The balloon 10 further includes a conventional carriage 18 mounted immediately below the mouth 13 of the envelope for supporting the pilot and passengers. In addition, the carriage 18 mounts a gas burner 19 or other heating means of conventional design for heating the air within the envelope, and thus causing the envelope to lift the entire balloon.
Referring to FIGS. 2 and 3, the envelope 12 further comprises a latticework of interconnected tapes which provides a structural framework for the entire balloon envelope. The tapes may be fabricated from any suitable woven fabric webbing or the like of relatively high strength, and they collectively have a generally spherical configuration when the envelope is expanded, and define a plurality of four sided openings therebetween.
The tape latticework includes a plurality of vertical tapes 20 which divide the envelope into a plurality of vertically disposed gores 22, each of which extends from the mouth 13 to the apex opening 15. The vertical tapes are each composed of a pair of two like tape components 20a, 20b, which have edge portions overlying each other in the manner as best seen in FIG. 3. The overlying portions are secured together by two spaced apart, parallel seams 24, 25, with each such seam preferably being composed of a two thread zigzag locking stitch (U.S. Std. No. 404). The two seams 24, 25 define a covered pocket 26 therebetween, and a load line 28 extends freely along the pocket and extends from the mouth 13 at the bottom of the envelope to the apex. More particularly, the lines 28 continue over the opening 15 and terminate at a small diameter steel tie ring 30 disposed in the center of the opening above the valve panel 16.
The tape latticework further includes a plurality of laterally directed tapes 32 in each gore 22, and which extend between the vertical tapes 20. The laterally directed tapes are substantially parallel to each other in each gore, and in the illustrated embodiment, the laterally directed tapes 32 extend in a non-perpendicular direction from the adjacent vertical tapes 20, and such that the open areas between the tapes have a generally rhomboid-like outline. Also, the laterally directed tapes 32 of adjacent gores extend in directions generally perpendicular to each other to improve the overall strength of the latticework and provide a pleasing appearance.
The envelope 12 further includes a plurality of panels 34 having four straight side edges, with the panels 34 composed of a relatively lightweight, air impermeable sheet material. Each of the open areas of the latticework of interconnected tapes is covered by one of the panels, and the panels are sewn to the adjacent tapes 20, 32 by continuous seams 36, with the adjacent sides of adjacent panels being free of any direct interconnection therebetween, note particularly FIG. 3. The panels 34 preferably comprise a woven polymeric fabric having a polymeric film coating, and the seams 36 are preferably composed of a two thread zigzag locking stitch as further identified above. Also, the sides of adjacent panels are preferably essentially spaced apart as seen in FIG. 3, and the continuous seams 36 provide a relatively air tight interconnection.
In fabricating the envelope 12, the panels 34 in a particular gore are first sequentially sewn to the laterally directed tapes 32, to form an array of side by side panels. A vertical tape component 20a and 20b is then sewn along the length of respective side edges of the array. The resulting gore 22 is thus itself a complete structural module which is bordered and crossed with the tapes. The assembly procedure is continued by partially overlapping the tape components 20a, 20b of the adjacent gores, and joining them with the two parallel, spaced apart seams 24 and 25. The seams 24, 25 form the protective covered pocket 26 into which the load line 28 may then be inserted.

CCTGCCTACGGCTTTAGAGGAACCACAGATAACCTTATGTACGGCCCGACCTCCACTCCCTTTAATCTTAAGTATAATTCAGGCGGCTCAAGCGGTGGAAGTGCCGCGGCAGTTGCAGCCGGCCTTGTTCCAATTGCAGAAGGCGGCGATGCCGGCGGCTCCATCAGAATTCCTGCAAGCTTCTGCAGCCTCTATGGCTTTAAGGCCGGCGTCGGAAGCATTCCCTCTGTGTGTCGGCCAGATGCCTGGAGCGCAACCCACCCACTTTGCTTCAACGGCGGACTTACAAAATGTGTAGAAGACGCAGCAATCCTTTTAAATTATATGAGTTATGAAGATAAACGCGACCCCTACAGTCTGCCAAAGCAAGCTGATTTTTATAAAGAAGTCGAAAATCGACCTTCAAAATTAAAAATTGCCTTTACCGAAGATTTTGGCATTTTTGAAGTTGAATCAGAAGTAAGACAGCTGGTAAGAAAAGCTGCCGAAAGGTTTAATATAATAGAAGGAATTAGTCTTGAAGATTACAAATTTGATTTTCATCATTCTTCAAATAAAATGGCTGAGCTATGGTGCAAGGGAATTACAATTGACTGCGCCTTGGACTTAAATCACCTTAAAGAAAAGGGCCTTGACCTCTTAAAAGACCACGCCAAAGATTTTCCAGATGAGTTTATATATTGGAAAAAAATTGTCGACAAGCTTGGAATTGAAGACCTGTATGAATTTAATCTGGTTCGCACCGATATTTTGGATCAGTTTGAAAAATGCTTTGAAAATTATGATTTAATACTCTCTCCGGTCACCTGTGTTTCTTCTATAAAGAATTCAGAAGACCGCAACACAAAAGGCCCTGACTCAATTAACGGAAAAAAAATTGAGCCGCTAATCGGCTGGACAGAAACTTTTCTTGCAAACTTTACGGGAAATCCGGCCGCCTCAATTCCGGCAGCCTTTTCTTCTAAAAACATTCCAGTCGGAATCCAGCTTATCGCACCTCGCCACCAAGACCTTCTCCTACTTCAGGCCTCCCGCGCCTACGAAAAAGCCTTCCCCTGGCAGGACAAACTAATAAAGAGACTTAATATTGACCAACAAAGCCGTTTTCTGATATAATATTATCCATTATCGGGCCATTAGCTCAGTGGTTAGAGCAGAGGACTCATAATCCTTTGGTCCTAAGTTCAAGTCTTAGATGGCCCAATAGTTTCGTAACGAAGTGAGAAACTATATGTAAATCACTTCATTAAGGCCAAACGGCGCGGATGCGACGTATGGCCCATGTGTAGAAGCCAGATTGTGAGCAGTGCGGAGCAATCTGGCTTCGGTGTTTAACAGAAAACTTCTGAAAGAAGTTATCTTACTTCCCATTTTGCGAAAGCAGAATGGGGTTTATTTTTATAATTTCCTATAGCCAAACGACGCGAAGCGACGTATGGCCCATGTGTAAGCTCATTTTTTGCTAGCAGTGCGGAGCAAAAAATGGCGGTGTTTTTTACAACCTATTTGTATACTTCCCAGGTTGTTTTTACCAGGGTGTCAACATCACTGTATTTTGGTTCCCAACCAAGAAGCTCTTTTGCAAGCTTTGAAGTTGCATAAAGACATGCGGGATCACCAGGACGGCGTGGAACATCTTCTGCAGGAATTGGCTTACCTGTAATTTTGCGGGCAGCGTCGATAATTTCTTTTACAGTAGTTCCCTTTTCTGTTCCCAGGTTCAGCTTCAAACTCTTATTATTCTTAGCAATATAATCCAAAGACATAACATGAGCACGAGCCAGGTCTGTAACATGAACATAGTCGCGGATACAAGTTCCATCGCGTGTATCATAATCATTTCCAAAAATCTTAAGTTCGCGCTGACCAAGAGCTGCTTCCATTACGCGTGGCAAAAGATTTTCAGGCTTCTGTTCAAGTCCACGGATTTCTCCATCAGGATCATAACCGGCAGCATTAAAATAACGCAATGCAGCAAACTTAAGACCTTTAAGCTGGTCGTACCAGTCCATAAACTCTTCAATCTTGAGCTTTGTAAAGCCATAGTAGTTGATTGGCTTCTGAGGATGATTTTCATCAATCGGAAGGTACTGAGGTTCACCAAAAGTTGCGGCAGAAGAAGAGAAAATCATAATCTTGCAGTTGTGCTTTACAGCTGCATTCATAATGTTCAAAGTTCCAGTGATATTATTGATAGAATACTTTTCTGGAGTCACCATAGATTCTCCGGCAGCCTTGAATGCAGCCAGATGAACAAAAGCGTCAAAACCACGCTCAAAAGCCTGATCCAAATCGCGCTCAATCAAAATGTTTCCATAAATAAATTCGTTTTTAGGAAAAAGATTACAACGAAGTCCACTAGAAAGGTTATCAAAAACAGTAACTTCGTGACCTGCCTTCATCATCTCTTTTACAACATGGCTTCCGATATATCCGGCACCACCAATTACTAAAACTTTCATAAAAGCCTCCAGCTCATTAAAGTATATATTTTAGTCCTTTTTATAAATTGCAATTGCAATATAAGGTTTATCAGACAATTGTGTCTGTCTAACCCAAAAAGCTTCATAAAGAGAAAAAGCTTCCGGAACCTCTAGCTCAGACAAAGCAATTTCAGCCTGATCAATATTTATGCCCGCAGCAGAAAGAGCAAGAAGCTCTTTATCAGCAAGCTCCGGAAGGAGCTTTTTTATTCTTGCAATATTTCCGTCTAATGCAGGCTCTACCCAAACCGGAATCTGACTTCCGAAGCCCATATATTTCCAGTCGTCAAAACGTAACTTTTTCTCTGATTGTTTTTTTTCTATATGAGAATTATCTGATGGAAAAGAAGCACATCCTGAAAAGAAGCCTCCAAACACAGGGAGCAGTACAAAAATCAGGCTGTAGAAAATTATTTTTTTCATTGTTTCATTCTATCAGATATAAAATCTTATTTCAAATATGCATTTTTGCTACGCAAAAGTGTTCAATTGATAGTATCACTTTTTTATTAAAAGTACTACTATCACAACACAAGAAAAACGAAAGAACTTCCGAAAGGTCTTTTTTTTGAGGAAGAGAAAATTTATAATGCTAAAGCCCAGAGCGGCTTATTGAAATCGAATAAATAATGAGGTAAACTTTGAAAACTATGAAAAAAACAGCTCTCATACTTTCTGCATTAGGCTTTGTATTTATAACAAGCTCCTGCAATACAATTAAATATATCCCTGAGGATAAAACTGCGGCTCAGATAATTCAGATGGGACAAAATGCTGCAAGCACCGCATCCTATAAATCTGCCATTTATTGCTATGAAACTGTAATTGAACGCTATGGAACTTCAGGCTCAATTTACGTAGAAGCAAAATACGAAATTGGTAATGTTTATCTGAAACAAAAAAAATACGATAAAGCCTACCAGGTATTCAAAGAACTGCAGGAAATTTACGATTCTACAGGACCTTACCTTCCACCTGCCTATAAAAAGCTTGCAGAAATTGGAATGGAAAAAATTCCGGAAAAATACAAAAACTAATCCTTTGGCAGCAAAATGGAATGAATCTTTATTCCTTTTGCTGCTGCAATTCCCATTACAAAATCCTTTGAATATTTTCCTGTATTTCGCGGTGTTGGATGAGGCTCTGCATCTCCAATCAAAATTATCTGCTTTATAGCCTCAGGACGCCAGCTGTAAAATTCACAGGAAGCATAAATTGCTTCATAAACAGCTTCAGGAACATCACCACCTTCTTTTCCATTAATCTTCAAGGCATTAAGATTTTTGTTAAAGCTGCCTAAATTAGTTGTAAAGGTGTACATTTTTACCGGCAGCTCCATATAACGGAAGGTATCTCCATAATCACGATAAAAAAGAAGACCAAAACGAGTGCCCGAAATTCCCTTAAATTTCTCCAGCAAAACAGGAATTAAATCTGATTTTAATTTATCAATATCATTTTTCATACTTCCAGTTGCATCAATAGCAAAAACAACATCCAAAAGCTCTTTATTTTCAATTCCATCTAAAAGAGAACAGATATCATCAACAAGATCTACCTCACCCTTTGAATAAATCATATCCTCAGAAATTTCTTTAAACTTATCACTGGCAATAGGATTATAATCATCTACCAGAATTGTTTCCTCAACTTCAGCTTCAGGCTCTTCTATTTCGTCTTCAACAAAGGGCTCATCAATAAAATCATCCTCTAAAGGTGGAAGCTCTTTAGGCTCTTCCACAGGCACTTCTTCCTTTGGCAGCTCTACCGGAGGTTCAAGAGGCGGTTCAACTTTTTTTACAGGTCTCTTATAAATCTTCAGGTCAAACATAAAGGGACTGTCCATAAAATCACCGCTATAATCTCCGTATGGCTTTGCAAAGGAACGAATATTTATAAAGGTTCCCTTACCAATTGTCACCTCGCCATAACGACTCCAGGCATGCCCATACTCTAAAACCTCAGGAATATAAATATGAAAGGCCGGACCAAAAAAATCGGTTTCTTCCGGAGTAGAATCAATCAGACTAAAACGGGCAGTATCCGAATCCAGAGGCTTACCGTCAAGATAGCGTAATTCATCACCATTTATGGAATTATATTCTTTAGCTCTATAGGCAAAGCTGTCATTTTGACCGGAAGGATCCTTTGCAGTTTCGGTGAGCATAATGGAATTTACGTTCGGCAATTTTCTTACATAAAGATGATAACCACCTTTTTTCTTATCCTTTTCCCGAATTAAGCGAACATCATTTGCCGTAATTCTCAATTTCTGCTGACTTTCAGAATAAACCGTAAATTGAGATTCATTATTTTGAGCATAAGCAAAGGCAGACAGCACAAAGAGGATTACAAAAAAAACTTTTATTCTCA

The load lines 28 are secured to a girdle at the mouth 13, and to the ring 30 at the apex, and they are free to move within the pockets 26 to effectively distribute aerodynamic forces. After all of the gores 22 have been thus joined together, it will be seen that the entire surface of the envelope is girdled vertically at each gore seam by the vertical tapes 20, and circumferentially in a flexible zigzag pattern by the laterally directed tapes 32. This structural design provides a tough, flexible net which is an integral part of the balloon envelope, and in which damage to the fabric panels is minimized and isolated. Thus for example, as indicated at 37 in FIG. 2, a tear in one of the panels 34 will progress only to the adjacent tape, and will not progress into adjacent panels.
FIG. 5 illustrates the procedure by which a damaged panel 34 may be removed and replaced. In particular, the zig-zag lock stitched seams 36 can be easily removed with a seam ripper 38, to permit the damaged panel to be removed from its tape "frame" without disturbing the tape latticework or adjacent panels. A new panel can then be easily fitted and stitched into place utilizing a suitable zigzag sewing machine. For more extensive repairs, an entire gore 22 can be quickly and easily removed for repair utilizing the same technique as described above.
In the drawings and specification, there has been set forth a preferred embodiment of the invention, and although specific terms are employed, they are used in a generic and descriptive sense only and not for purposes of limitation.
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|U.S. Classification||244/31, 244/145, 244/126|
|International Classification||B64B1/58, B64B1/40|
|Apr 29, 1981||AS||Assignment|
Owner name: BALLOON WORKS, INC. THE STATESVILLE, N.C. A CORP.O
Free format text: ASSIGNMENT OF ASSIGNORS INTEREST.;ASSIGNOR:MURPHY CHRISTY A.;REEL/FRAME:003887/0628
Effective date: 19810404
Owner name: BALLOON WORKS, INC. THE, NORTH CAROLINA
Free format text: ASSIGNMENT OF ASSIGNORS INTEREST;ASSIGNOR:MURPHY CHRISTY A.;REEL/FRAME:003887/0628
Effective date: 19810404
|Mar 25, 1982||AS||Assignment|
Owner name: BALLOON WORKS, INC., THE, STATESVILLE, NC, A CORP.
Free format text: ASSIGNMENT OF ASSIGNORS INTEREST.;ASSIGNOR:BARNES, TRACY L.;REEL/FRAME:003958/0820
Effective date: 19820215
|Aug 25, 1986||FPAY||Fee payment|
Year of fee payment: 4
|Aug 10, 1990||FPAY||Fee payment|
Year of fee payment: 8
|Dec 27, 1994||FPAY||Fee payment|
Year of fee payment: 12